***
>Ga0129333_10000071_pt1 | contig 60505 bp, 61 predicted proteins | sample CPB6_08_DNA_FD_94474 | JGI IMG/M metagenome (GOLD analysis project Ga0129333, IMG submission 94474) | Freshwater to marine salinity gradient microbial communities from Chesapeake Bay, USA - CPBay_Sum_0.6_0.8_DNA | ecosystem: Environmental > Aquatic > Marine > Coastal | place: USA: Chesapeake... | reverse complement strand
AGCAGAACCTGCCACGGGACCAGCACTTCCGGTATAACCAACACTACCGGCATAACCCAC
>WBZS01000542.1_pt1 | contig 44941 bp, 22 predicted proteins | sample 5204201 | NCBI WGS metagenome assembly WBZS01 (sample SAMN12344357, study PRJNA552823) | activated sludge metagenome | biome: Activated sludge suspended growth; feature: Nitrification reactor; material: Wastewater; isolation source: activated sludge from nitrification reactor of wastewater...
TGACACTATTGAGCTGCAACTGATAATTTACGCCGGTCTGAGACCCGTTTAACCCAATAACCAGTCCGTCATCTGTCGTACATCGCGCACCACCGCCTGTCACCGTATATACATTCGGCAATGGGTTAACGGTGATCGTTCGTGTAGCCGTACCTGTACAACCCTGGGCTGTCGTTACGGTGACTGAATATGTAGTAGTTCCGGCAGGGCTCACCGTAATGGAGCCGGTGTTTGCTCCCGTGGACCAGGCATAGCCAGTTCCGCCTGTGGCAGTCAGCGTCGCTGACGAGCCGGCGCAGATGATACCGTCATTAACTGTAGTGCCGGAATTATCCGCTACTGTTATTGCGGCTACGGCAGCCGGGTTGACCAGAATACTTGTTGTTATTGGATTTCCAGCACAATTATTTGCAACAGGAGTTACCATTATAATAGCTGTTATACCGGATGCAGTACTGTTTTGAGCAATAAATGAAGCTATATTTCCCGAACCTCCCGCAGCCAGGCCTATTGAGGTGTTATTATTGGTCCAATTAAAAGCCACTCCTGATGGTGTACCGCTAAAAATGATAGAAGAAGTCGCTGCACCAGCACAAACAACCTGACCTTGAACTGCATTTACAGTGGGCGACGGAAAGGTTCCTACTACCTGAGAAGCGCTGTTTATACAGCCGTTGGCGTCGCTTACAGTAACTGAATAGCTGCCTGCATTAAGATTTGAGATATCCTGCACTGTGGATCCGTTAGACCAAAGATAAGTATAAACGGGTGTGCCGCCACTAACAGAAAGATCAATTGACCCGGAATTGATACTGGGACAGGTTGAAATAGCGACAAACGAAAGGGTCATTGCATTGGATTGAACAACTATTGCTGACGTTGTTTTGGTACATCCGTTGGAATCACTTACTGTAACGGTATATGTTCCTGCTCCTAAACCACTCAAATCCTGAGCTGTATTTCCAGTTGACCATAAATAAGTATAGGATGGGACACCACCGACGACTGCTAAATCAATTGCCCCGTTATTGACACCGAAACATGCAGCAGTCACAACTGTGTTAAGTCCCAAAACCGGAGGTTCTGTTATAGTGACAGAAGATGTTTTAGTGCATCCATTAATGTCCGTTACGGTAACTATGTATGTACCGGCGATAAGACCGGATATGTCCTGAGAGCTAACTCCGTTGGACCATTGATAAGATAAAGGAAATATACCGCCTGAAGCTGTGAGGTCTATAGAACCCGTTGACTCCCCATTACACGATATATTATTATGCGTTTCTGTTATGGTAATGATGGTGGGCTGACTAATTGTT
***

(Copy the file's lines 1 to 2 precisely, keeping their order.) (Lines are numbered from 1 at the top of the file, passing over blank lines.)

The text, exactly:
>Ga0129333_10000071_pt1 | contig 60505 bp, 61 predicted proteins | sample CPB6_08_DNA_FD_94474 | JGI IMG/M metagenome (GOLD analysis project Ga0129333, IMG submission 94474) | Freshwater to marine salinity gradient microbial communities from Chesapeake Bay, USA - CPBay_Sum_0.6_0.8_DNA | ecosystem: Environmental > Aquatic > Marine > Coastal | place: USA: Chesapeake... | reverse complement strand
AGCAGAACCTGCCACGGGACCAGCACTTCCGGTATAACCAACACTACCGGCATAACCCAC